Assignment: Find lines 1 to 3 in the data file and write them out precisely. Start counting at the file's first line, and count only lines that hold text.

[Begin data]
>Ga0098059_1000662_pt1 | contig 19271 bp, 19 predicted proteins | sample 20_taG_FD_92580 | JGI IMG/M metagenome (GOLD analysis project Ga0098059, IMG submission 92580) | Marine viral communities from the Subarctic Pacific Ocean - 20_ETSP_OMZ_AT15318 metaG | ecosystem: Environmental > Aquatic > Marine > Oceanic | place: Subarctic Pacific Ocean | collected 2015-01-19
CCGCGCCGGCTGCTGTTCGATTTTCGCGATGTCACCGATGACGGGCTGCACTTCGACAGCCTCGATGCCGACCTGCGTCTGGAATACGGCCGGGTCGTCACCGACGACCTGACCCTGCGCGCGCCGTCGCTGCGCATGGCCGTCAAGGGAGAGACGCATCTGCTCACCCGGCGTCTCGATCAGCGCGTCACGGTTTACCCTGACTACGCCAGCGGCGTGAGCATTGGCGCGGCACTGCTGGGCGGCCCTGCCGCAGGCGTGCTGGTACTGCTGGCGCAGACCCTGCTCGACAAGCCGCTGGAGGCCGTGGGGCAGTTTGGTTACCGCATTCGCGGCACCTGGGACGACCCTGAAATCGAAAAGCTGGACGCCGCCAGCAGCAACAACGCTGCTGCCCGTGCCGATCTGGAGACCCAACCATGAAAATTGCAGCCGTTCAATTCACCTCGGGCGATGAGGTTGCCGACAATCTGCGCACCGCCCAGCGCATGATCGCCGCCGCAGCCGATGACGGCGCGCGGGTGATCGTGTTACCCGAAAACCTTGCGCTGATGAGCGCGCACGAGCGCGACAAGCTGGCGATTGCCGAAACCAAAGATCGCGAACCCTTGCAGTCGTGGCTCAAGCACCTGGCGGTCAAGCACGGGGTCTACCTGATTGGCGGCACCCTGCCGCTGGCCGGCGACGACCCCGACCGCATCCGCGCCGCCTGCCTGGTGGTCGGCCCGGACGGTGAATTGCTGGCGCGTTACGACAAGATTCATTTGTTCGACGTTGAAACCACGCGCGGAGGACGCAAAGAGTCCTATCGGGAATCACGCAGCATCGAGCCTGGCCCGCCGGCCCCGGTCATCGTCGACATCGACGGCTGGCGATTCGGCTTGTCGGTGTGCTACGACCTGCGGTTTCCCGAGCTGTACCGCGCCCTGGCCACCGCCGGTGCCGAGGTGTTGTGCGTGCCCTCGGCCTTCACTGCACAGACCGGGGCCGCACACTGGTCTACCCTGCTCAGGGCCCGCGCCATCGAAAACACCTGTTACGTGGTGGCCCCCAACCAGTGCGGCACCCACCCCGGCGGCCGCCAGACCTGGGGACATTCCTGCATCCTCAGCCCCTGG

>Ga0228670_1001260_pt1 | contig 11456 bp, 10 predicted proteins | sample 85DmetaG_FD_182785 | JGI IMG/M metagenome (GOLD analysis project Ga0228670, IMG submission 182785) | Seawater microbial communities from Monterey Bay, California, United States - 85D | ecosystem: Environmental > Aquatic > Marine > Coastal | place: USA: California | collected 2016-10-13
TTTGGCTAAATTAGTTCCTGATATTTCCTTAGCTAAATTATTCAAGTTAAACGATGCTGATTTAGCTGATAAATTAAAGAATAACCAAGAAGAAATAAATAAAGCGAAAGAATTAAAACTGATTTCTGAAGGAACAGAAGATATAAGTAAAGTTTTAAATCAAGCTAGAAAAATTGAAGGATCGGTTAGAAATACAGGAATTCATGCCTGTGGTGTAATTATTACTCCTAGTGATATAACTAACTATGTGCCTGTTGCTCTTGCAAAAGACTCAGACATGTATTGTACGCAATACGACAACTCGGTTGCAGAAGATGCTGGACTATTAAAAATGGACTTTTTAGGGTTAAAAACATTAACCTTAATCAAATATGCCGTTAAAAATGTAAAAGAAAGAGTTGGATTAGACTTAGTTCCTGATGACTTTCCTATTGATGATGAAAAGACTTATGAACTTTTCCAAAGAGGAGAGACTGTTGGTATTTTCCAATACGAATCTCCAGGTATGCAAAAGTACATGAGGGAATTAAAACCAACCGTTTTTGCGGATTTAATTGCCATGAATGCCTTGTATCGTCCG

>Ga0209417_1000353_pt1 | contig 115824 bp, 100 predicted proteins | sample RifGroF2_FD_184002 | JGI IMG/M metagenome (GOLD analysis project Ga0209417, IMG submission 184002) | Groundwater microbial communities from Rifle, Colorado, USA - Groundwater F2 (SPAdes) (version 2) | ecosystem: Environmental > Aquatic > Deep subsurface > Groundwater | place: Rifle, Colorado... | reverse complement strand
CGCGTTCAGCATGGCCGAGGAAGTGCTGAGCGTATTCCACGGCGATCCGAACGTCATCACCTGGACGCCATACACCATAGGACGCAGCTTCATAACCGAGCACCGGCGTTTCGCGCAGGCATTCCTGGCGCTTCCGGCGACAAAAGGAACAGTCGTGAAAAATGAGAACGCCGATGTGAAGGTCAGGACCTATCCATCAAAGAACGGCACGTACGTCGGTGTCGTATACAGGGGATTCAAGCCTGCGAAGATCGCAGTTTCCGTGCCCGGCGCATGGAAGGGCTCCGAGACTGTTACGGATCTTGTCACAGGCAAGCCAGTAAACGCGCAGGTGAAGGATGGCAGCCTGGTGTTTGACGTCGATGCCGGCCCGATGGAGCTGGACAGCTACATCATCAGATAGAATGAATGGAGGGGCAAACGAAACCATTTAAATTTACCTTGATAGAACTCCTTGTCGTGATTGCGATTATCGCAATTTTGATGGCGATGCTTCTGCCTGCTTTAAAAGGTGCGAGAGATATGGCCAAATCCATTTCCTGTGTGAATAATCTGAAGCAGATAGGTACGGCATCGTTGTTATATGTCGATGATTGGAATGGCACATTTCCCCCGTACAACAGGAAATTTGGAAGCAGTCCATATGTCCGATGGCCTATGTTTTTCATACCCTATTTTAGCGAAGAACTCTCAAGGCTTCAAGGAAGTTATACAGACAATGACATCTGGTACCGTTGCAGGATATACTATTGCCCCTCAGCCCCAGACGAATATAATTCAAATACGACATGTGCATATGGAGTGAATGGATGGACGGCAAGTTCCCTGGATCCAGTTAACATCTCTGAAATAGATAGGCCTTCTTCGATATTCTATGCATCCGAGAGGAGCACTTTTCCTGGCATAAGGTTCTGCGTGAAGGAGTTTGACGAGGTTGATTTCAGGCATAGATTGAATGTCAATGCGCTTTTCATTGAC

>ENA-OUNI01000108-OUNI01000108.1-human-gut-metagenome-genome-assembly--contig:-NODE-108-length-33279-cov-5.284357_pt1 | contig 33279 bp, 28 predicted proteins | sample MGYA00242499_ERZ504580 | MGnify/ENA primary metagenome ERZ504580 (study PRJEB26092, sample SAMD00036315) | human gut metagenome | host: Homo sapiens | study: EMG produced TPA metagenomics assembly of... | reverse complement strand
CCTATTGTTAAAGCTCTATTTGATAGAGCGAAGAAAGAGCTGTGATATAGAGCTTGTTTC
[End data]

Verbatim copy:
>Ga0098059_1000662_pt1 | contig 19271 bp, 19 predicted proteins | sample 20_taG_FD_92580 | JGI IMG/M metagenome (GOLD analysis project Ga0098059, IMG submission 92580) | Marine viral communities from the Subarctic Pacific Ocean - 20_ETSP_OMZ_AT15318 metaG | ecosystem: Environmental > Aquatic > Marine > Oceanic | place: Subarctic Pacific Ocean | collected 2015-01-19
CCGCGCCGGCTGCTGTTCGATTTTCGCGATGTCACCGATGACGGGCTGCACTTCGACAGCCTCGATGCCGACCTGCGTCTGGAATACGGCCGGGTCGTCACCGACGACCTGACCCTGCGCGCGCCGTCGCTGCGCATGGCCGTCAAGGGAGAGACGCATCTGCTCACCCGGCGTCTCGATCAGCGCGTCACGGTTTACCCTGACTACGCCAGCGGCGTGAGCATTGGCGCGGCACTGCTGGGCGGCCCTGCCGCAGGCGTGCTGGTACTGCTGGCGCAGACCCTGCTCGACAAGCCGCTGGAGGCCGTGGGGCAGTTTGGTTACCGCATTCGCGGCACCTGGGACGACCCTGAAATCGAAAAGCTGGACGCCGCCAGCAGCAACAACGCTGCTGCCCGTGCCGATCTGGAGACCCAACCATGAAAATTGCAGCCGTTCAATTCACCTCGGGCGATGAGGTTGCCGACAATCTGCGCACCGCCCAGCGCATGATCGCCGCCGCAGCCGATGACGGCGCGCGGGTGATCGTGTTACCCGAAAACCTTGCGCTGATGAGCGCGCACGAGCGCGACAAGCTGGCGATTGCCGAAACCAAAGATCGCGAACCCTTGCAGTCGTGGCTCAAGCACCTGGCGGTCAAGCACGGGGTCTACCTGATTGGCGGCACCCTGCCGCTGGCCGGCGACGACCCCGACCGCATCCGCGCCGCCTGCCTGGTGGTCGGCCCGGACGGTGAATTGCTGGCGCGTTACGACAAGATTCATTTGTTCGACGTTGAAACCACGCGCGGAGGACGCAAAGAGTCCTATCGGGAATCACGCAGCATCGAGCCTGGCCCGCCGGCCCCGGTCATCGTCGACATCGACGGCTGGCGATTCGGCTTGTCGGTGTGCTACGACCTGCGGTTTCCCGAGCTGTACCGCGCCCTGGCCACCGCCGGTGCCGAGGTGTTGTGCGTGCCCTCGGCCTTCACTGCACAGACCGGGGCCGCACACTGGTCTACCCTGCTCAGGGCCCGCGCCATCGAAAACACCTGTTACGTGGTGGCCCCCAACCAGTGCGGCACCCACCCCGGCGGCCGCCAGACCTGGGGACATTCCTGCATCCTCAGCCCCTGG

>Ga0228670_1001260_pt1 | contig 11456 bp, 10 predicted proteins | sample 85DmetaG_FD_182785 | JGI IMG/M metagenome (GOLD analysis project Ga0228670, IMG submission 182785) | Seawater microbial communities from Monterey Bay, California, United States - 85D | ecosystem: Environmental > Aquatic > Marine > Coastal | place: USA: California | collected 2016-10-13